What can bring the brightest among Georgian university graduates to the country’s public schools? While money alone may not do the trick, it is difficult to see a solution that does not represent a radical departure from the current remuneration system which places teachers – who hold the keys to Georgia’s future as a nation! – at the very bottom of the social ladder. Not only teachers remain the lowest paid category of Georgian workers but the gap between the annual average wage in education and other sectors of the economy has been widening over time (see chart).

Of course, money matters not only for career choices of young university graduates. It also affects the incentives of those currently employed in the system, bringing them to appreciate (or not) their jobs, make greater (or lesser) effort to master new skills and prepare for classes. And, if sprinkled indiscriminately at the system, money can also cause the worst teachers to delay retirement and put up a political fight for jobs they might hate and for which they have no qualifications.

What we offer in this article is a glimpse into the impact of money on teachers’ incentives and performance, which can be obtained through a careful evaluation of a policy experiment conducted over several years in Sachkhere, a tiny municipality (38,000 people according to 2014 census) in northern Imereti.


Sachkhere is the birthplace of Bidzina Ivanishvili, a well-known Georgian entrepreneur, politician and philanthropist who made his native village Chorvila a center of his charitable activities in Sachkhere and Georgia. Ivanishvili is said to have been paying his former neighbors’ gas and electricity bills and ensuring that their homes have fridges and washing machines. More significantly for our purposes, in 2007-2011 Ivanishvili’s charitable foundation singled out Sachkhere’s public schools as a subject of its philanthropic intervention, topping up the salaries of more than 800 school personnel in all of Sachkhere’s 32 schools.

Considering the dismal level of official salaries, the amounts provided were not trivial: 500 GEL/month for school principals, 400 for vice-principals, 300 for rank-and-file teachers, and 150 GEL for other (technical) staff. Using available data on the number of school personnel in the municipality, we estimate that over five years Ivanishvili’s investment totaled about 19 million GEL.

Sachkhere is a tiny municipality in Northern Imereti. Sitting on the historical route connecting Georgia’s East and West, Sachkhere has long lost it transport and transit significance. The region’s 38 000 inhabitants (based on the 2014 census) are mostly occupied in agriculture, sand mining and various public sector job (including schools). One of Sachkhere’s most famous sons is Akaki Tsereteli, a revered poet and writer, and a major figure in Georgia’s fight for cultural revival and self-determination in the second half of the 19th and early 20th century.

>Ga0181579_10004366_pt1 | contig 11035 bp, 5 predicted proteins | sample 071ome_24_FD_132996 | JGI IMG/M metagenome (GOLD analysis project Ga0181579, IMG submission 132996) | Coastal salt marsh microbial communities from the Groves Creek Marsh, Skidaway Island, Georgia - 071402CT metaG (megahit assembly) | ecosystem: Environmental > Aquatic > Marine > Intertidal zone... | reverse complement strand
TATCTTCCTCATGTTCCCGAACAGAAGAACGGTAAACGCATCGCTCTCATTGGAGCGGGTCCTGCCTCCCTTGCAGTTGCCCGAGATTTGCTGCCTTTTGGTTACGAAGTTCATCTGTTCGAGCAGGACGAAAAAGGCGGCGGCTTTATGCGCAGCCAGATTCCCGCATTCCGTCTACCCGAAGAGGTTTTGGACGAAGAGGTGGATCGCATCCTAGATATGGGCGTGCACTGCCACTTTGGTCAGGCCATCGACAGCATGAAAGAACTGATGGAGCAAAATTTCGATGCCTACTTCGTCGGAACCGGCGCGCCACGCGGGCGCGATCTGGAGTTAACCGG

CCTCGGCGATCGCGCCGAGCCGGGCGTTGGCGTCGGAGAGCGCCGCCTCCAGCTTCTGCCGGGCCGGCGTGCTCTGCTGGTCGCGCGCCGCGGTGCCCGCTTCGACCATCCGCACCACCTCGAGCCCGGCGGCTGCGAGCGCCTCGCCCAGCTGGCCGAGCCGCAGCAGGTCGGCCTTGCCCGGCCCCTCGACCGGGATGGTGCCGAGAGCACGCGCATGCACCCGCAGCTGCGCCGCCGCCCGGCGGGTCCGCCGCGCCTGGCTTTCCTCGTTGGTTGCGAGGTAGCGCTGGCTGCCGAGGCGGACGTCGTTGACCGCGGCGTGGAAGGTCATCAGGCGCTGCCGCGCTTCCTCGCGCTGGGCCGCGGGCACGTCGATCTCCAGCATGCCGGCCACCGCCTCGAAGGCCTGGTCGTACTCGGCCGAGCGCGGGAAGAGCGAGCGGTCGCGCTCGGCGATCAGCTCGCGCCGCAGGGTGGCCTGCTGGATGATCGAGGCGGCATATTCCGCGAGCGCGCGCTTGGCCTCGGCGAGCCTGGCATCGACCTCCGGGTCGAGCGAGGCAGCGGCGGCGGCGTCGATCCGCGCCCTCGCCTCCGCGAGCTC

The fact that the project targeted only one municipality (Sachkhere) and had no direct effect on any of the bordering districts, allows to conduct a rigorous impact assessment of Ivanishvili’s intervention. We do so by comparing the educational achievements of school graduates in two very similar neighboring municipalities, one of which (Sachkhere) received the “money treatment” and the other (Chiatura) did not. As a proxy of educational achievement we used data on university enrollment rates – the ratio of school graduates enrolled in Georgian universities.


A visual inspection of the data (see chart) suggests that, as far as university enrollment rates are concerned, Sachkhere’s lagged behind Chiatura until 2007; it catches up by 2009 and overtakes it in 2010. (We ignore the 2008 data since this was an odd year in which almost all Georgian schools shifted to a 12-year format and most students did not sit university entrance exams).

A proper difference-in-differences estimation shows that, over 4 years, Ivanishvili’s intervention increased Sachkhere district’s schooling performance by about 10%. Importantly, this result is statistically significant at the 95% confidence level, suggesting that money does affect schools’ performance, and does so very quickly.